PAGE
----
Additionally, ironically for the first time, Perry doesn’t make Judith a “victim;” she ends up demolishing her own life. I hated that the most, because I was actually rooting for her in this adulterous relationship. I don’t condone cheating in the least, but her character was one that was raised by a domineering, conservative mother who had her in church 7 times a week, only knew one boy/man her entire life and never fully experienced the world outside the confines of her religion and husband. So yes, her finding a guy (Robbie Jones) who was everything she had never seen before was enthralling, and I wanted him to be a ‘good guy,’ so we could see if she wanted to risk losing what she already had for something better or just settling like she’s always been taught to do. The saying that the ‘grass isn’t always greener on the other side’ does ring true in all facets, but I’ve never heard of someone seeing dirt and dead leaves and mistaking it for green(er) grass.
The best part of the film was the progression of the main character, up until Tyler decided to turn Smollett into Satan’s little helper—I was waiting for a scene where she and Jones became devil-worshippers, because it was literally that overdramatic. However before then, she became more outspoken, more honest about her feelings (at least to herself) and willing to change her outward appearance to boost her self-esteem. Although, you know that goes against Christian values in regards to women, so she deserved what she got in return (at least that’s the message I received). The script was very flawed, unrealistic and had holes. The parts that seemed more plausible were delivered by the actors/actresses who couldn’t portray them well. Brandy could’ve been left out because her character was only there to withhold the most expected “plot twist” in movie history.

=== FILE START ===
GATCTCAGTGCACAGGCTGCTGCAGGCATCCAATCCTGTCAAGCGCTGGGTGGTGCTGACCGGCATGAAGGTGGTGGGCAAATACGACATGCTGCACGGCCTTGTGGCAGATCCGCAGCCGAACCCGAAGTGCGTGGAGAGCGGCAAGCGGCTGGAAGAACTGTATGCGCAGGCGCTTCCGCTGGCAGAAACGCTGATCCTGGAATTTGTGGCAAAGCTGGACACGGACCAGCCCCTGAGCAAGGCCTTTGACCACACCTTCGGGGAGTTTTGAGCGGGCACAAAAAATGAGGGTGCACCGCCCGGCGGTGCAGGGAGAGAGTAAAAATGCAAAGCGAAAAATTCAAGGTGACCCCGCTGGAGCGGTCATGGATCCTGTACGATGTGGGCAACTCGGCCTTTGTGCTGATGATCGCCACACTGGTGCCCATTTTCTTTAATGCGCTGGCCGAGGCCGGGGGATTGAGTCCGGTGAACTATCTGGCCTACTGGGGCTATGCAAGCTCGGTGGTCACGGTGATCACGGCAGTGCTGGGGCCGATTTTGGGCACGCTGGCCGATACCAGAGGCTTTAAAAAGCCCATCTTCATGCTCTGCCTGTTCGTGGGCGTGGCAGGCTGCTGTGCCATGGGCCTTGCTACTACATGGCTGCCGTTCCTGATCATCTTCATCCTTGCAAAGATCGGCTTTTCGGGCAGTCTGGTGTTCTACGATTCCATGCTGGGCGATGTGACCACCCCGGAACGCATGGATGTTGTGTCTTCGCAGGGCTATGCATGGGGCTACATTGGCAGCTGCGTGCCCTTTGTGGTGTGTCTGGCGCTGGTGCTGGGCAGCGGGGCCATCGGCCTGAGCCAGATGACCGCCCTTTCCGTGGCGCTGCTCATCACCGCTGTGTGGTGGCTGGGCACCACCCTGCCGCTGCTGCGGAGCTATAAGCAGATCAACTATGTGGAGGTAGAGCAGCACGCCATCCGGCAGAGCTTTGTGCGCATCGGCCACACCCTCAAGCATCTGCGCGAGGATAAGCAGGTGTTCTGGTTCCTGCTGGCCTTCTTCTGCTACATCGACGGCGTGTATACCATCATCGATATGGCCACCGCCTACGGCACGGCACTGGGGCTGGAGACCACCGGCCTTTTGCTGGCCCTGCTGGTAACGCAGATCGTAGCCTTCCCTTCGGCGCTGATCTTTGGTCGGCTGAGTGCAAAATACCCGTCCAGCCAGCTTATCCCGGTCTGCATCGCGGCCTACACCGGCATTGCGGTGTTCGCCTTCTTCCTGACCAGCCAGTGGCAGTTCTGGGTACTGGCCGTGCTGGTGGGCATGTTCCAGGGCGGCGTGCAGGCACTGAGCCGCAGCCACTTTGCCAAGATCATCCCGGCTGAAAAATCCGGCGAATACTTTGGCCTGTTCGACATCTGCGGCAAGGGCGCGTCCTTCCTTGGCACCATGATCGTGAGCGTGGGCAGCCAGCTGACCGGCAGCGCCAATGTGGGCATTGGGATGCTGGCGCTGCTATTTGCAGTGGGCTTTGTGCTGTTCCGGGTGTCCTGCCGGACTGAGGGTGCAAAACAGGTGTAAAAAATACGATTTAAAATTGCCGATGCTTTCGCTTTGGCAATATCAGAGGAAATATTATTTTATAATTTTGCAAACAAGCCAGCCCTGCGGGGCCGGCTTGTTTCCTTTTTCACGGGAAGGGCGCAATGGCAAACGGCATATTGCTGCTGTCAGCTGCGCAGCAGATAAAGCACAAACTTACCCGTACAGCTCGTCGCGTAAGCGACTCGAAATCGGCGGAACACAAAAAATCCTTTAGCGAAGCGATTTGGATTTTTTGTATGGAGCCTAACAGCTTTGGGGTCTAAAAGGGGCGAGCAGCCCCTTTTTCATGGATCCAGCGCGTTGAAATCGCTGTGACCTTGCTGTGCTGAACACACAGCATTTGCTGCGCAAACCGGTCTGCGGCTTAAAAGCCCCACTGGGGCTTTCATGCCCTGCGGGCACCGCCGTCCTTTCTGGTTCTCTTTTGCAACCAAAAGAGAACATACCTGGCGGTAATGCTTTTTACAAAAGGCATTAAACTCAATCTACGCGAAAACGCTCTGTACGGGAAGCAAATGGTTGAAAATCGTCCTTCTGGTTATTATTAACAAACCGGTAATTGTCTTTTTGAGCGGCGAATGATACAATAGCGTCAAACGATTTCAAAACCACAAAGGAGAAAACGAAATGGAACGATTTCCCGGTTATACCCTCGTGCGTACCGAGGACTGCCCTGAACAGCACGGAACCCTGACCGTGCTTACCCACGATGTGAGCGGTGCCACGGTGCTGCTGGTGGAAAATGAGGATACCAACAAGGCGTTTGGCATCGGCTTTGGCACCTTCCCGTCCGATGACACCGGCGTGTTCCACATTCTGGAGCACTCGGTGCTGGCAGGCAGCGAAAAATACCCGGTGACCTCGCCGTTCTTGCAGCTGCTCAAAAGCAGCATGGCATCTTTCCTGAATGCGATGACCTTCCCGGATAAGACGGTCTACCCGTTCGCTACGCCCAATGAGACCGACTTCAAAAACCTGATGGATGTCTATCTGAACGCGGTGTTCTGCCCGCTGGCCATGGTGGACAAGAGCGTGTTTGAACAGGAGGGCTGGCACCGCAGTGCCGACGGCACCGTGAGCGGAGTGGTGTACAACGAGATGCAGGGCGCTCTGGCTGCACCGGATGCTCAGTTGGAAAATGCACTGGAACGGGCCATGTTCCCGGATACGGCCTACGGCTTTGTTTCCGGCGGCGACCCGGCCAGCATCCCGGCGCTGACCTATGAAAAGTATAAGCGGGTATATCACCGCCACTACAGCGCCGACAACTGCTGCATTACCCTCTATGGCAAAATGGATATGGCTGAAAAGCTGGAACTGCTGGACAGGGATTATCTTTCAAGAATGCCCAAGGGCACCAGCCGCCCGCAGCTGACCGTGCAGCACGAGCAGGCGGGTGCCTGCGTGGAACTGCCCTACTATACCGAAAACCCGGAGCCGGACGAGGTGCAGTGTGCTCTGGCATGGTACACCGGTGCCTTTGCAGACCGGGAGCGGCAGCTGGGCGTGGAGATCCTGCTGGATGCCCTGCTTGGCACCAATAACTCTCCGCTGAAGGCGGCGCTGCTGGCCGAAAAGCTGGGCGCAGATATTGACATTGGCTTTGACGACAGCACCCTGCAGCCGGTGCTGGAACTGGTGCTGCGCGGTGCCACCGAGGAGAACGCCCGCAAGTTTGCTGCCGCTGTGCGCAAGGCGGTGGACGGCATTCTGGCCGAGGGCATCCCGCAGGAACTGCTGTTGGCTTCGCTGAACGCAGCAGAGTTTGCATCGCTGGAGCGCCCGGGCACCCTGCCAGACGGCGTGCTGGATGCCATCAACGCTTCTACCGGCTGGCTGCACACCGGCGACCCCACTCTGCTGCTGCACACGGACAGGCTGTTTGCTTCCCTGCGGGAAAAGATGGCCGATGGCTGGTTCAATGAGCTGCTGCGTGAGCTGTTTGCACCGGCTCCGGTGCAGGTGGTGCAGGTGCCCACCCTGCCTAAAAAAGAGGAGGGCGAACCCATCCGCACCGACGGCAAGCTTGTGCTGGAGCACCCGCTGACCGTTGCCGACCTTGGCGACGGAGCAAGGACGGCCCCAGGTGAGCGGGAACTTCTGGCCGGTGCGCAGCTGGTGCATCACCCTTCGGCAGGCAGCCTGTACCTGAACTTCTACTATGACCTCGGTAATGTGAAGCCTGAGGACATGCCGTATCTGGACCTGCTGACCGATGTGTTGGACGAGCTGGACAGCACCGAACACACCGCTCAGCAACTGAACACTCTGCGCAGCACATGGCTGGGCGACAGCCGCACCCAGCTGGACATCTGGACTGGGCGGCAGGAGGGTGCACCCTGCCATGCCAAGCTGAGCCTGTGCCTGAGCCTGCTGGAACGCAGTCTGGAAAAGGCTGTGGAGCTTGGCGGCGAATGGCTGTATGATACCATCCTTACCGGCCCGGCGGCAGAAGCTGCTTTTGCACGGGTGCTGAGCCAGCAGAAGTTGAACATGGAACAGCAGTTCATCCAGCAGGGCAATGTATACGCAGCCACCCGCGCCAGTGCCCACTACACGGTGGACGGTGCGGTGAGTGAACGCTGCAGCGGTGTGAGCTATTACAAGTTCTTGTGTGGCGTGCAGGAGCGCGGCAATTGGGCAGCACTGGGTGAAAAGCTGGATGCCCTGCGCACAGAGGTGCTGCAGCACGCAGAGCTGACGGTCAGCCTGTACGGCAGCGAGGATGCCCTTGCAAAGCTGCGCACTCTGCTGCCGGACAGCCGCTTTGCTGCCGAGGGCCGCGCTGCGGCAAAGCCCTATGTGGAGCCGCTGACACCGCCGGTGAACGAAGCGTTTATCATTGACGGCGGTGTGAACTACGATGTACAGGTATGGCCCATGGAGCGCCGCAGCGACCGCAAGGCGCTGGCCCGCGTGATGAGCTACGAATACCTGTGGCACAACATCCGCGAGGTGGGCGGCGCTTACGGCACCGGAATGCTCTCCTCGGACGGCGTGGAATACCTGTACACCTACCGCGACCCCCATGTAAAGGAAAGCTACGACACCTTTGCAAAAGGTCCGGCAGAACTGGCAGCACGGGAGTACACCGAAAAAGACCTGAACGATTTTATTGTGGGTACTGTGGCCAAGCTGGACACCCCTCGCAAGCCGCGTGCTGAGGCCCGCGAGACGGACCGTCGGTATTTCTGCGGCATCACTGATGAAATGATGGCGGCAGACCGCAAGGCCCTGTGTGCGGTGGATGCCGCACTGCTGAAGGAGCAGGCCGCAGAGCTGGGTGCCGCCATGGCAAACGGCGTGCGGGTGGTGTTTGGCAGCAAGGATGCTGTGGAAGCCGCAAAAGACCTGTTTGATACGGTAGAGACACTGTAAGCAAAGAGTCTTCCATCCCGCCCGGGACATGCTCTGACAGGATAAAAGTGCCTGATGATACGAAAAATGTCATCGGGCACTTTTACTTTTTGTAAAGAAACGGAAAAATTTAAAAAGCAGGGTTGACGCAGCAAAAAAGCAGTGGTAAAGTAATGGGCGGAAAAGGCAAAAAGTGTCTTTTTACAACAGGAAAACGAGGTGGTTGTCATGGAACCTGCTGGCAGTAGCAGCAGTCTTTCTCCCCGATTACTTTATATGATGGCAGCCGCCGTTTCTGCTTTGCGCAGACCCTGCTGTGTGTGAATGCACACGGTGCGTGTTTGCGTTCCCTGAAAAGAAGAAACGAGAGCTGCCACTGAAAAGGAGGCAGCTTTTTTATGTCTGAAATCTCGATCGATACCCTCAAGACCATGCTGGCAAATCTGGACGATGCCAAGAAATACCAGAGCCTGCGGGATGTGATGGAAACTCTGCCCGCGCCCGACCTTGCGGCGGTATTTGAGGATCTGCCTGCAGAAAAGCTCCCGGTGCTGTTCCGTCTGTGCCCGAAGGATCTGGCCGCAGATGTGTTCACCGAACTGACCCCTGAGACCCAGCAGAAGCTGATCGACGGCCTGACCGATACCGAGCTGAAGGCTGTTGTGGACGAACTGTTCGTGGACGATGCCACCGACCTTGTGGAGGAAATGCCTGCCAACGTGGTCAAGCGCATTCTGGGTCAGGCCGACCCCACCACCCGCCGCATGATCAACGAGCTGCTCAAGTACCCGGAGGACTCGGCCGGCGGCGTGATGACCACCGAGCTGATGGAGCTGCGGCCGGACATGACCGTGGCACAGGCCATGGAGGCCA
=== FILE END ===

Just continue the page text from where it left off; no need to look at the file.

Back to Tyler before I wrap this up: Sir, I feel as though you either don’t take yourself as an artist/screenwriter seriously, or you’re spending too much time trying to appease church folks. There has to come a time where you realize you’re not growing at all as a writer and the movies you’re creating are utter foolishness and misleading. When it’s revealed that one of the characters has HIV, some audience members laughed. Yes, it was humorous to them and I don’t know if it was because of how random it was, the actor who said it or it was really quite expected, but either way, it was taken as humor to some of your fan-base. To me, a lot of the religious moments were extremely comedic in nature because of how over-the-top they were. If you were a new writer, I’d probably give you some slack, but as long as you’ve been writing, there is no excuse. Things like religion and HIV shouldn’t be (unintentionally) taken as comedy by your audience. Also, your movies shouldn’t drag on for an hour and then in the last 10 minutes speed through time faster than “Back to the Future (with flashbacks and storytelling sequences, the last 30 minutes literally spanned through about 30-40 years).” There must be a balance, so on all levels, Tyler Perry, I give you 2 thumbs down-both for this movie and your recycled ideas. It’s clear you think people shouldn’t progress and move forward, because looking at Judith in “Temptation,” it’s too big of a risk to you and that explains why you, yourself, haven’t progressed as a writer.